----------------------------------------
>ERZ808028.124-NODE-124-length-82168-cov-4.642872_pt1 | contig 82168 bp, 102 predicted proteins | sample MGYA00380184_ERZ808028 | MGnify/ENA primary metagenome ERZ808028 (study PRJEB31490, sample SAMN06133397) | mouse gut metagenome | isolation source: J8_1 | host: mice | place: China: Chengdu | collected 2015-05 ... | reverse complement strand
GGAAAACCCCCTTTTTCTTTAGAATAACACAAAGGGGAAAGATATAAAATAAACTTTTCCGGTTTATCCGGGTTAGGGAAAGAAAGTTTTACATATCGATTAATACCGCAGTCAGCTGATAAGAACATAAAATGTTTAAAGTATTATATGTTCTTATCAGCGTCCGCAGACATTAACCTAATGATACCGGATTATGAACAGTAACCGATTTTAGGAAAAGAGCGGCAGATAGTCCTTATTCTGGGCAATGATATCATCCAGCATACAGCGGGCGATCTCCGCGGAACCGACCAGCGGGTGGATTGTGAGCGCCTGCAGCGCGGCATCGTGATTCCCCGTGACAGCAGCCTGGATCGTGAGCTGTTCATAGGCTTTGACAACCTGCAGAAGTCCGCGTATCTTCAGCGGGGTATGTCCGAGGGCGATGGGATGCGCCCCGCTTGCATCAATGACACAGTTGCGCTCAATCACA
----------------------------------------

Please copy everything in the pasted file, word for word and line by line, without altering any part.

>ERZ808028.124-NODE-124-length-82168-cov-4.642872_pt1 | contig 82168 bp, 102 predicted proteins | sample MGYA00380184_ERZ808028 | MGnify/ENA primary metagenome ERZ808028 (study PRJEB31490, sample SAMN06133397) | mouse gut metagenome | isolation source: J8_1 | host: mice | place: China: Chengdu | collected 2015-05 ... | reverse complement strand
GGAAAACCCCCTTTTTCTTTAGAATAACACAAAGGGGAAAGATATAAAATAAACTTTTCCGGTTTATCCGGGTTAGGGAAAGAAAGTTTTACATATCGATTAATACCGCAGTCAGCTGATAAGAACATAAAATGTTTAAAGTATTATATGTTCTTATCAGCGTCCGCAGACATTAACCTAATGATACCGGATTATGAACAGTAACCGATTTTAGGAAAAGAGCGGCAGATAGTCCTTATTCTGGGCAATGATATCATCCAGCATACAGCGGGCGATCTCCGCGGAACCGACCAGCGGGTGGATTGTGAGCGCCTGCAGCGCGGCATCGTGATTCCCCGTGACAGCAGCCTGGATCGTGAGCTGTTCATAGGCTTTGACAACCTGCAGAAGTCCGCGTATCTTCAGCGGGGTATGTCCGAGGGCGATGGGATGCGCCCCGCTTGCATCAATGACACAGTTGCGCTCAATCACA